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The Whore Next Door: Decriminalize! - By - September 30, 2015 - SF Weekly
SF Weekly

The Whore Next Door: Decriminalize!

For nearly three years, I have devoted my career to advocating for the rights of those who work in the adult entertainment industry. Whether sex workers arrive at their profession by choice, circumstance, or even by force, they deserve access to justice without fear of harassment or imprisonment.

Following the decision by Amnesty International, along with several other human rights and LGBT organizations, to support the decriminalization of sex work, it feels like the time is right to get some real traction in the fight.

Although there are many organizations that advocate and address the needs of sex workers in this country, few focus primarily on shifting public opinion. Enter the Red Umbrella Policy Project, a 501(c)(4) lobbying organization founded two weeks ago by me and two fellow sex workers, Kimberlee Cline and Sam Solo.

Cline, who was instrumental in the founding of the Sex Worker Outreach Project 12 years ago, was also anxious to harness the momentum of this moment. I hosted a Red Umbrella launch party last Wednesday evening in the basement of the Armory Club, an event which we did not announce on social media, only extending invitations to stategic partners positioned to support the cause. But the turnout was tremendous and the evening felt electric (and not just because visionary kink director FiveStar provided a live bondage show complete with electricity play to round out the end of the evening. It was the week of Folsom, after all.) Kink BnB, an emerging sex-positive startup, stepped up to be our first donor, and folks from the worlds of harm reduction and anti-trafficking showed up to rally for the cause, enjoying cocktails, impassioned debate, and just a little bit of bondage.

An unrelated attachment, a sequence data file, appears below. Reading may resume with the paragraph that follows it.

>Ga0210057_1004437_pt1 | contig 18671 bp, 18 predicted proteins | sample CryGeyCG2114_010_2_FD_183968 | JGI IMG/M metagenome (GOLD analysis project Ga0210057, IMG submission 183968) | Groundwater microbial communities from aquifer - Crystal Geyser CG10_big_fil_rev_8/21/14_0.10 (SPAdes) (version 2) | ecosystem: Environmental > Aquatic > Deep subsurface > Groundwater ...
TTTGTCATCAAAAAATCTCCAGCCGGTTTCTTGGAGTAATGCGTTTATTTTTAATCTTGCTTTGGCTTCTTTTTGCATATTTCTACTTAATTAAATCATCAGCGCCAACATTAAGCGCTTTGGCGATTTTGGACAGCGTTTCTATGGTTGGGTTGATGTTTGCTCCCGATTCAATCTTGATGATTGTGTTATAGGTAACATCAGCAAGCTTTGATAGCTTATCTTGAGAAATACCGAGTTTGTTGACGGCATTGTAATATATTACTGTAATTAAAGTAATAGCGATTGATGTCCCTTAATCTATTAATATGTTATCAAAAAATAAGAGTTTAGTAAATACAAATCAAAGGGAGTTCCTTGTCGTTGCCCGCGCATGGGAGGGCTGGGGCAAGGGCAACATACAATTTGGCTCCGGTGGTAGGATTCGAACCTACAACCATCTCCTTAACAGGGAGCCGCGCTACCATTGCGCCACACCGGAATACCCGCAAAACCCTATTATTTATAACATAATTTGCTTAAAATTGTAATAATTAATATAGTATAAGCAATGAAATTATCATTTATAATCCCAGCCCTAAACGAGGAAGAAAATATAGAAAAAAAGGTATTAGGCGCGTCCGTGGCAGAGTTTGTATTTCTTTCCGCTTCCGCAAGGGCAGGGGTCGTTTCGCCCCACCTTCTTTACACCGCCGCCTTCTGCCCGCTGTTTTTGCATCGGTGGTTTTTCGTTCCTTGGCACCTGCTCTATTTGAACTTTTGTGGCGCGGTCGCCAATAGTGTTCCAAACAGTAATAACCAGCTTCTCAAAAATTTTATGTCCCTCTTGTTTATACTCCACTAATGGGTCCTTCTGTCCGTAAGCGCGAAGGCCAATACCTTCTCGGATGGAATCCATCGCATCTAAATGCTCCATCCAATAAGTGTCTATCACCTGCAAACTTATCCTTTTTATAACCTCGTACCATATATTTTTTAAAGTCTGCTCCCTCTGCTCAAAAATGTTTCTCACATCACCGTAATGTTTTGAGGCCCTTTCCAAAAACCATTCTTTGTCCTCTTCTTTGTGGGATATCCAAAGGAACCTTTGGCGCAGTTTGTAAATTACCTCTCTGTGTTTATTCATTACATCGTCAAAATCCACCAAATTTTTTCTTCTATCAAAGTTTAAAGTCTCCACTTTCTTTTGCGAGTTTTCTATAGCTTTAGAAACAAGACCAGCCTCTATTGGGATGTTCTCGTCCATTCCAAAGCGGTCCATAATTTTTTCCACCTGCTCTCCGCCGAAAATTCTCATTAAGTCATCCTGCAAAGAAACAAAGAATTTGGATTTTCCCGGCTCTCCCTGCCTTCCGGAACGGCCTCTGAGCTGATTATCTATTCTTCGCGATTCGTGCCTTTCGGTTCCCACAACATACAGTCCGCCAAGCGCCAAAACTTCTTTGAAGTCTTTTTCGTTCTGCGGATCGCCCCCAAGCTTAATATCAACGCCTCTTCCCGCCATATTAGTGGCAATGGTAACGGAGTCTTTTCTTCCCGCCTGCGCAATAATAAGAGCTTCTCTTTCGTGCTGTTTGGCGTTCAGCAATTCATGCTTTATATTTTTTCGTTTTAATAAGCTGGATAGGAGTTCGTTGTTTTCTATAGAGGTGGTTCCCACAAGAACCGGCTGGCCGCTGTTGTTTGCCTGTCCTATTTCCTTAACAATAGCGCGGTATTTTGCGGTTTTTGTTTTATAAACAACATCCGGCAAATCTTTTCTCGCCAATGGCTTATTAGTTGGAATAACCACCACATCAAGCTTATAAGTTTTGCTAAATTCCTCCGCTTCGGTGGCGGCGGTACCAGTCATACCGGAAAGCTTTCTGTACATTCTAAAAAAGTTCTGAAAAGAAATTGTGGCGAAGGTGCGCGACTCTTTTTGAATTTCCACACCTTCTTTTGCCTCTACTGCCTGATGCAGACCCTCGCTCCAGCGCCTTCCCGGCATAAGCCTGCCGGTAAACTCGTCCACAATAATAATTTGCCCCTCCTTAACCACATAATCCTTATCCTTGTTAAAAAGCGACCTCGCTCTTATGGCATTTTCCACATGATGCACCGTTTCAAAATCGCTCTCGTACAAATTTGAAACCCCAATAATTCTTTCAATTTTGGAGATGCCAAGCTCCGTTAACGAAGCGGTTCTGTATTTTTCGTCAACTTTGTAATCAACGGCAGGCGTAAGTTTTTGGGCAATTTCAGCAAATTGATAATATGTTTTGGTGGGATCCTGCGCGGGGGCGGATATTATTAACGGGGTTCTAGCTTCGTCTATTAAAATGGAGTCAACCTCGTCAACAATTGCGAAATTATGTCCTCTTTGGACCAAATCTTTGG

Speaking to this audience of more than 50 porn stars, clients, and allies, Cline said, “With new public support from human rights organizations, now is the time for sex workers to launch a campaign that will be impossible to ignore.”

As we approach another election year, with the people of California set to weigh in on ballot measures such as Michael Weinstein's misguided and fiscally irresponsible Condoms in Pornographic Films Initiative, educating lawmakers and voters about the rights and needs of sex workers is crucial.

But it won't be easy. Sex worker stigma is still alive and well, even in San Francisco.

In 2011, when Saint James Infirmary, the much-loved, peer-based occupational health and safety clinic for sex workers and their families, launched the super wholesome “Someone You Know is a Sex Worker” media campaign featuring the faces of local sex workers and their allies, they were denied billboard rental space from both Clear Channel and CBS Outdoor — the latter of which said, “sex worker [is] not a family-friendly term.”

But that was before Amnesty, Lambda Legal, the Transgender Law Center, and a list of organizations that is sure to keep growing declared that the human rights of sex workers are a priority for them, and that the decriminalization of prostitution is a critical step in the fight to address forms of exploitation like trafficking.

I've advocated for the rights of sex workers on my podcast, in the mainstream media, and right here in SF Weekly. Now it's time to take it national. I want to talk to people who don't yet agree with me. I want to shake hands with policymakers and urge them to prioritize the rights of my community.

Already we have so many more allies than ever before, and with the support of established public health organizations like the World Health Organization and UNAIDS, I think we stand a chance of changing people's minds about sex work in the same way their minds have been changed about LGBT issues and cannabis over the past decade.

The American people are finally ready to hear that our voices matter, and that criminalizing sex work is just another way to criminalize those who are already marginalized.

Sex workers have patiently waited for too long to be afforded the right to access justice, and now it's time to say enough is enough. Too many people have suffered. Too many lives have been lost.

We can't afford to waste this moment. Sex workers are part of this nation, and it is high time we started being treated as such.